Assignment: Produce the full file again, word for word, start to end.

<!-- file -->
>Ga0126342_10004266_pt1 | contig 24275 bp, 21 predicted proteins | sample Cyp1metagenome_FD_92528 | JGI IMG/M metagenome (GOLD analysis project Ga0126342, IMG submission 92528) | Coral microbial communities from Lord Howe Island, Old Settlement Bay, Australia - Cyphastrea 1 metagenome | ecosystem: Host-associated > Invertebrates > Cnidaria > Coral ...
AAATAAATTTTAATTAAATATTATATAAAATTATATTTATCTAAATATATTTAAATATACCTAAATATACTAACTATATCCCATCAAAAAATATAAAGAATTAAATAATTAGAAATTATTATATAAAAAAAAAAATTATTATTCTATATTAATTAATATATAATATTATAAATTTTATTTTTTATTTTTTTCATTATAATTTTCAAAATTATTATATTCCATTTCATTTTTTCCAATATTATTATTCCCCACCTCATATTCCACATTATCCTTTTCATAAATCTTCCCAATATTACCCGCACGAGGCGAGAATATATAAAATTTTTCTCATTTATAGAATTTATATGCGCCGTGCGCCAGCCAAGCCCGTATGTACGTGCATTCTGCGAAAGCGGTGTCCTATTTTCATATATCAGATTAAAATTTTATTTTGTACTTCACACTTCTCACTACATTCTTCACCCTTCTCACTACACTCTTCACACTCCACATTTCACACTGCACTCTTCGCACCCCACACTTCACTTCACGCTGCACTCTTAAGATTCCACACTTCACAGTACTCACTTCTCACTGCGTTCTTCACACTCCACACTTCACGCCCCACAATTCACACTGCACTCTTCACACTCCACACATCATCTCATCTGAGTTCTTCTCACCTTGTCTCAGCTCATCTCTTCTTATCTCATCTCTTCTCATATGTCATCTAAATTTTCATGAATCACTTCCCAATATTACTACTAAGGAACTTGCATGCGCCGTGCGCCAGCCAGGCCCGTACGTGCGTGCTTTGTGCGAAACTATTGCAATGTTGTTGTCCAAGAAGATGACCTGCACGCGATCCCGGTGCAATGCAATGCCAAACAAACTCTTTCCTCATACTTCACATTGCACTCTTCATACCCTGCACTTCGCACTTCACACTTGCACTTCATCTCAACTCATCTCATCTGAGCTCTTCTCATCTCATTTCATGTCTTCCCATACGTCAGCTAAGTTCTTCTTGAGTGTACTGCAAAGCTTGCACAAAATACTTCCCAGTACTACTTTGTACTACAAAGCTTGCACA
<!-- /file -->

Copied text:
>Ga0126342_10004266_pt1 | contig 24275 bp, 21 predicted proteins | sample Cyp1metagenome_FD_92528 | JGI IMG/M metagenome (GOLD analysis project Ga0126342, IMG submission 92528) | Coral microbial communities from Lord Howe Island, Old Settlement Bay, Australia - Cyphastrea 1 metagenome | ecosystem: Host-associated > Invertebrates > Cnidaria > Coral ...
AAATAAATTTTAATTAAATATTATATAAAATTATATTTATCTAAATATATTTAAATATACCTAAATATACTAACTATATCCCATCAAAAAATATAAAGAATTAAATAATTAGAAATTATTATATAAAAAAAAAAATTATTATTCTATATTAATTAATATATAATATTATAAATTTTATTTTTTATTTTTTTCATTATAATTTTCAAAATTATTATATTCCATTTCATTTTTTCCAATATTATTATTCCCCACCTCATATTCCACATTATCCTTTTCATAAATCTTCCCAATATTACCCGCACGAGGCGAGAATATATAAAATTTTTCTCATTTATAGAATTTATATGCGCCGTGCGCCAGCCAAGCCCGTATGTACGTGCATTCTGCGAAAGCGGTGTCCTATTTTCATATATCAGATTAAAATTTTATTTTGTACTTCACACTTCTCACTACATTCTTCACCCTTCTCACTACACTCTTCACACTCCACATTTCACACTGCACTCTTCGCACCCCACACTTCACTTCACGCTGCACTCTTAAGATTCCACACTTCACAGTACTCACTTCTCACTGCGTTCTTCACACTCCACACTTCACGCCCCACAATTCACACTGCACTCTTCACACTCCACACATCATCTCATCTGAGTTCTTCTCACCTTGTCTCAGCTCATCTCTTCTTATCTCATCTCTTCTCATATGTCATCTAAATTTTCATGAATCACTTCCCAATATTACTACTAAGGAACTTGCATGCGCCGTGCGCCAGCCAGGCCCGTACGTGCGTGCTTTGTGCGAAACTATTGCAATGTTGTTGTCCAAGAAGATGACCTGCACGCGATCCCGGTGCAATGCAATGCCAAACAAACTCTTTCCTCATACTTCACATTGCACTCTTCATACCCTGCACTTCGCACTTCACACTTGCACTTCATCTCAACTCATCTCATCTGAGCTCTTCTCATCTCATTTCATGTCTTCCCATACGTCAGCTAAGTTCTTCTTGAGTGTACTGCAAAGCTTGCACAAAATACTTCCCAGTACTACTTTGTACTACAAAGCTTGCACA